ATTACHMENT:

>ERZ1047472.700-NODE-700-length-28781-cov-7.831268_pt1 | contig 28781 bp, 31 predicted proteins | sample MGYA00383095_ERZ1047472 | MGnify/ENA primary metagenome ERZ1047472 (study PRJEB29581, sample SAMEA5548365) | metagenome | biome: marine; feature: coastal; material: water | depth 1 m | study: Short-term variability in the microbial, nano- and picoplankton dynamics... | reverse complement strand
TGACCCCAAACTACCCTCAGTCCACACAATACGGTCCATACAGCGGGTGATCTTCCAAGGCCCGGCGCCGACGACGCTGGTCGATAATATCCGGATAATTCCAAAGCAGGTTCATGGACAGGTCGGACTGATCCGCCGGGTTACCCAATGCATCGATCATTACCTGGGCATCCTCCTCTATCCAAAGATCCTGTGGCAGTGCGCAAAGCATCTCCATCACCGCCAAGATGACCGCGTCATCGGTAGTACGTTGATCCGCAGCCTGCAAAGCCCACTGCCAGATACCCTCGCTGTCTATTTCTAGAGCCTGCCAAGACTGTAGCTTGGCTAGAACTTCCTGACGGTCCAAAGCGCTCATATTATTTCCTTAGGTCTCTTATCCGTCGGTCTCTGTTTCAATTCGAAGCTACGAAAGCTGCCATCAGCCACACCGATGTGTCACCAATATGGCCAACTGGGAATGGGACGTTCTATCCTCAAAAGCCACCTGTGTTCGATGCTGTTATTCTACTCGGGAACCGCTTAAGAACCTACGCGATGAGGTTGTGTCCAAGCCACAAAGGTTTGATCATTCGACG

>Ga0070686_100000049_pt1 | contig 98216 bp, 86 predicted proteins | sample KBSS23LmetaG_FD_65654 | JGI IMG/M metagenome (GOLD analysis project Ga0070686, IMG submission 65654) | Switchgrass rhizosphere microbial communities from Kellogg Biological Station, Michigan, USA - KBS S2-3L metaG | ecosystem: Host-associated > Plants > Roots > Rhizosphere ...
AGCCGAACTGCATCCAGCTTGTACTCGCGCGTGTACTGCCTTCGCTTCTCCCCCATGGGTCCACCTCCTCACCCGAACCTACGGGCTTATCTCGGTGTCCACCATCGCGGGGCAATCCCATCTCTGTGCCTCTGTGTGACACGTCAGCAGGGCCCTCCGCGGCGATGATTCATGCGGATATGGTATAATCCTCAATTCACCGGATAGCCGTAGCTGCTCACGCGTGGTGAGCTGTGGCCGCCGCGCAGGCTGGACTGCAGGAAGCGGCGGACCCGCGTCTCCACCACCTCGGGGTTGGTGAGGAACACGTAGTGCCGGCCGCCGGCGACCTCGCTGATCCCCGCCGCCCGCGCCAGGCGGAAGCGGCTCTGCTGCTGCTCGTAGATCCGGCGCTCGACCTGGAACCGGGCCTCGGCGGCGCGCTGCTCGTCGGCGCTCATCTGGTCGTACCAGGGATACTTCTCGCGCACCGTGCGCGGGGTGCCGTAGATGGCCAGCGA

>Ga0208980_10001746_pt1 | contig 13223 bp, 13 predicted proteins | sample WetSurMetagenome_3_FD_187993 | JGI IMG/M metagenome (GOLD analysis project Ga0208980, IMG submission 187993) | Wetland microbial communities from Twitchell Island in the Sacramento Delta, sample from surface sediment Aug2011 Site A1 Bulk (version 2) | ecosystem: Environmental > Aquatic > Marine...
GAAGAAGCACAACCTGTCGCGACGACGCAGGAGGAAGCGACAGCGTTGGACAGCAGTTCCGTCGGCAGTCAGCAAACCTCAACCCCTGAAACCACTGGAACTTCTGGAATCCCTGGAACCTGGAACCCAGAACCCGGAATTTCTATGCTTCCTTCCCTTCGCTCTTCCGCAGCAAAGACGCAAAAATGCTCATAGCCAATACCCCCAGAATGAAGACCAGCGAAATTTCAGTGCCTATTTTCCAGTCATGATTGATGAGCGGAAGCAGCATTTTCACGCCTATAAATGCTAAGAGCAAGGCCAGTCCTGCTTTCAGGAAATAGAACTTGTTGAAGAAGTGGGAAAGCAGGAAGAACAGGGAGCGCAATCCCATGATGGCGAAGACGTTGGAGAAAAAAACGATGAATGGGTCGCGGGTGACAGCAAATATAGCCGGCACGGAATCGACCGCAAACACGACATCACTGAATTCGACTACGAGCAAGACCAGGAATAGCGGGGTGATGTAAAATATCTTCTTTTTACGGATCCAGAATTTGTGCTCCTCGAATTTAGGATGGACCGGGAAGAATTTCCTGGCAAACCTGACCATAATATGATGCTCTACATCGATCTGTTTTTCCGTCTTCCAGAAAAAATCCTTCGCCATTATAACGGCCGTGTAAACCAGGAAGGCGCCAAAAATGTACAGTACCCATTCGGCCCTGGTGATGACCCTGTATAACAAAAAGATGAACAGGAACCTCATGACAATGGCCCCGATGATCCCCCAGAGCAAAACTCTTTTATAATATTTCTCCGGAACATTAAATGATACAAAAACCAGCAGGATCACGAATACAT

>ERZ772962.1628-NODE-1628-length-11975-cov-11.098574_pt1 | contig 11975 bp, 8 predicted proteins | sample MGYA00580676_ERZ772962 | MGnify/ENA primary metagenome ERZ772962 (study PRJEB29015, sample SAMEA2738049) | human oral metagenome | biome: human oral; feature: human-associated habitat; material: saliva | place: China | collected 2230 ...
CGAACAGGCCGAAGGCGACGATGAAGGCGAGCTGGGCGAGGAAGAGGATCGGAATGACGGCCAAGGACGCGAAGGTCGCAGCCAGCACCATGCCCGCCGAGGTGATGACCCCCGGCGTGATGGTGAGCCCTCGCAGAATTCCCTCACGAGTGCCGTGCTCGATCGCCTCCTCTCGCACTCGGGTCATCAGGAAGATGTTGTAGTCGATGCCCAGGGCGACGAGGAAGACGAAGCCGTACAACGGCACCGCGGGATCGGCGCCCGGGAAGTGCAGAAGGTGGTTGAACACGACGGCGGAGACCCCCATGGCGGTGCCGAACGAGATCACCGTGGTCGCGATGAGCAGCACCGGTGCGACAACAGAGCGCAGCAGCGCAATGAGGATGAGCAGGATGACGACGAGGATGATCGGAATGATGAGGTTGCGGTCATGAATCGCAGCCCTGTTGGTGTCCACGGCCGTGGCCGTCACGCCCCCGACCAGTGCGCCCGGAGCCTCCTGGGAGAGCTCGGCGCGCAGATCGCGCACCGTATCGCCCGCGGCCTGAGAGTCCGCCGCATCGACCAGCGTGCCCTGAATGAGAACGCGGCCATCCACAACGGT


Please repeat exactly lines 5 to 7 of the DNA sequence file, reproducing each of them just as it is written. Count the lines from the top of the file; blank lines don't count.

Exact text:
>Ga0208980_10001746_pt1 | contig 13223 bp, 13 predicted proteins | sample WetSurMetagenome_3_FD_187993 | JGI IMG/M metagenome (GOLD analysis project Ga0208980, IMG submission 187993) | Wetland microbial communities from Twitchell Island in the Sacramento Delta, sample from surface sediment Aug2011 Site A1 Bulk (version 2) | ecosystem: Environmental > Aquatic > Marine...
GAAGAAGCACAACCTGTCGCGACGACGCAGGAGGAAGCGACAGCGTTGGACAGCAGTTCCGTCGGCAGTCAGCAAACCTCAACCCCTGAAACCACTGGAACTTCTGGAATCCCTGGAACCTGGAACCCAGAACCCGGAATTTCTATGCTTCCTTCCCTTCGCTCTTCCGCAGCAAAGACGCAAAAATGCTCATAGCCAATACCCCCAGAATGAAGACCAGCGAAATTTCAGTGCCTATTTTCCAGTCATGATTGATGAGCGGAAGCAGCATTTTCACGCCTATAAATGCTAAGAGCAAGGCCAGTCCTGCTTTCAGGAAATAGAACTTGTTGAAGAAGTGGGAAAGCAGGAAGAACAGGGAGCGCAATCCCATGATGGCGAAGACGTTGGAGAAAAAAACGATGAATGGGTCGCGGGTGACAGCAAATATAGCCGGCACGGAATCGACCGCAAACACGACATCACTGAATTCGACTACGAGCAAGACCAGGAATAGCGGGGTGATGTAAAATATCTTCTTTTTACGGATCCAGAATTTGTGCTCCTCGAATTTAGGATGGACCGGGAAGAATTTCCTGGCAAACCTGACCATAATATGATGCTCTACATCGATCTGTTTTTCCGTCTTCCAGAAAAAATCCTTCGCCATTATAACGGCCGTGTAAACCAGGAAGGCGCCAAAAATGTACAGTACCCATTCGGCCCTGGTGATGACCCTGTATAACAAAAAGATGAACAGGAACCTCATGACAATGGCCCCGATGATCCCCCAGAGCAAAACTCTTTTATAATATTTCTCCGGAACATTAAATGATACAAAAACCAGCAGGATCACGAATACAT

>ERZ772962.1628-NODE-1628-length-11975-cov-11.098574_pt1 | contig 11975 bp, 8 predicted proteins | sample MGYA00580676_ERZ772962 | MGnify/ENA primary metagenome ERZ772962 (study PRJEB29015, sample SAMEA2738049) | human oral metagenome | biome: human oral; feature: human-associated habitat; material: saliva | place: China | collected 2230 ...